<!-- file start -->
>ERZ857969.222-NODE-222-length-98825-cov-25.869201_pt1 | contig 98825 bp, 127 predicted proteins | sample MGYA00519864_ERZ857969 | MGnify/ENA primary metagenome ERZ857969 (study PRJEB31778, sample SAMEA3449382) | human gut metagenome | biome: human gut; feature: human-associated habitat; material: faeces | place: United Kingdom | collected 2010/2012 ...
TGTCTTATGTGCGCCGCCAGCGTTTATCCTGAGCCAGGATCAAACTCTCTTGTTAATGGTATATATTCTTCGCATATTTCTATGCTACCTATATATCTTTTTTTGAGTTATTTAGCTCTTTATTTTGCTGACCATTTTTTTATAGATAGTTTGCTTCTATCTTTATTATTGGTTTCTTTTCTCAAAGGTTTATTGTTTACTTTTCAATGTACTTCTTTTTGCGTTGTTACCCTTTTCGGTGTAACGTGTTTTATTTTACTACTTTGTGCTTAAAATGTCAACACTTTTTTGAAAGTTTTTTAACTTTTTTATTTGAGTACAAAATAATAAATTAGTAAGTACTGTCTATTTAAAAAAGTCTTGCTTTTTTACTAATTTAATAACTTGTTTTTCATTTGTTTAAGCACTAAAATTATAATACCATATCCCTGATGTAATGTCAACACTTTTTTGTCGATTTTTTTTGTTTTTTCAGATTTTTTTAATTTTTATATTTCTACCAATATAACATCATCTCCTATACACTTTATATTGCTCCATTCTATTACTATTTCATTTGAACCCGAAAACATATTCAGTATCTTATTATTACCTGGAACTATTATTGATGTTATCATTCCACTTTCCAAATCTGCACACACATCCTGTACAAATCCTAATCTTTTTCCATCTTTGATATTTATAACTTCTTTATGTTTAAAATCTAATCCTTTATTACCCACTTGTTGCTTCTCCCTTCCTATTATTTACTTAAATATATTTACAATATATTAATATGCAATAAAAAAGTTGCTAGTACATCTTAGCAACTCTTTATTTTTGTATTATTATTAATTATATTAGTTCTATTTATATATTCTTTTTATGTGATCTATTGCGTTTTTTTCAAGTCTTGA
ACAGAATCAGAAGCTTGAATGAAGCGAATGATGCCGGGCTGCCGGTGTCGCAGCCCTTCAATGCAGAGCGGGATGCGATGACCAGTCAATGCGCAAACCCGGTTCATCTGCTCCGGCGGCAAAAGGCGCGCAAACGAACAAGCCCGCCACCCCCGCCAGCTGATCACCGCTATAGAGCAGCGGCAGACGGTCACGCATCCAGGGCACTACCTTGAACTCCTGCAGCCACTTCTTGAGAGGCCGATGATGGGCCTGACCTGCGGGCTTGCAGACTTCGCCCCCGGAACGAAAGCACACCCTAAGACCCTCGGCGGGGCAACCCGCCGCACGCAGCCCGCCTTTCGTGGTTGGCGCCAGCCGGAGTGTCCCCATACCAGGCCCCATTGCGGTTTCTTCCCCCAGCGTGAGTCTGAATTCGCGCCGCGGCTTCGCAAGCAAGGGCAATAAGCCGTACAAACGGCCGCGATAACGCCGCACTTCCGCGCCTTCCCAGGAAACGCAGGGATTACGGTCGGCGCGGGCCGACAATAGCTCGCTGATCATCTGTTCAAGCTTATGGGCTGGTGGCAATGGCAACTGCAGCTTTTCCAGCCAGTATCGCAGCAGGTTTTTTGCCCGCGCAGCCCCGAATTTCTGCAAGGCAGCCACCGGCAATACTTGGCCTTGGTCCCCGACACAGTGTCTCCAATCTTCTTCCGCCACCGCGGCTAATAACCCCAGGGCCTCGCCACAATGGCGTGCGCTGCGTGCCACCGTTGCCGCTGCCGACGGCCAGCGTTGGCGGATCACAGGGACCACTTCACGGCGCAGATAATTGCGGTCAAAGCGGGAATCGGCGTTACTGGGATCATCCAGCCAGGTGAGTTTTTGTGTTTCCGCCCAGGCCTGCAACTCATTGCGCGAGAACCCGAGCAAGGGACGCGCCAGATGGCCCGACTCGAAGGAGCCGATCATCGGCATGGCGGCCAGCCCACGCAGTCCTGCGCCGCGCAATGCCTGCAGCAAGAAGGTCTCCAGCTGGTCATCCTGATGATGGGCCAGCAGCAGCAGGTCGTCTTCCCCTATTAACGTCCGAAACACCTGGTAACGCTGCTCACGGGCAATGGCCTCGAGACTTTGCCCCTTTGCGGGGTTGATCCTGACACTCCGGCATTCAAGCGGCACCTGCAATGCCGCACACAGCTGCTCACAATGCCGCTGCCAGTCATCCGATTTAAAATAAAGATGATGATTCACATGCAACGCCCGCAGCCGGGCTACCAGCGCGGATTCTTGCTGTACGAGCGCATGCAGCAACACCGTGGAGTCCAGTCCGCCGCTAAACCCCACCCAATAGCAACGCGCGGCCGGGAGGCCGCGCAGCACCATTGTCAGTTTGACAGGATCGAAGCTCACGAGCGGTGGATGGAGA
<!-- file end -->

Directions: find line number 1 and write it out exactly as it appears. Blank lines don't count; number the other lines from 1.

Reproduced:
>ERZ857969.222-NODE-222-length-98825-cov-25.869201_pt1 | contig 98825 bp, 127 predicted proteins | sample MGYA00519864_ERZ857969 | MGnify/ENA primary metagenome ERZ857969 (study PRJEB31778, sample SAMEA3449382) | human gut metagenome | biome: human gut; feature: human-associated habitat; material: faeces | place: United Kingdom | collected 2010/2012 ...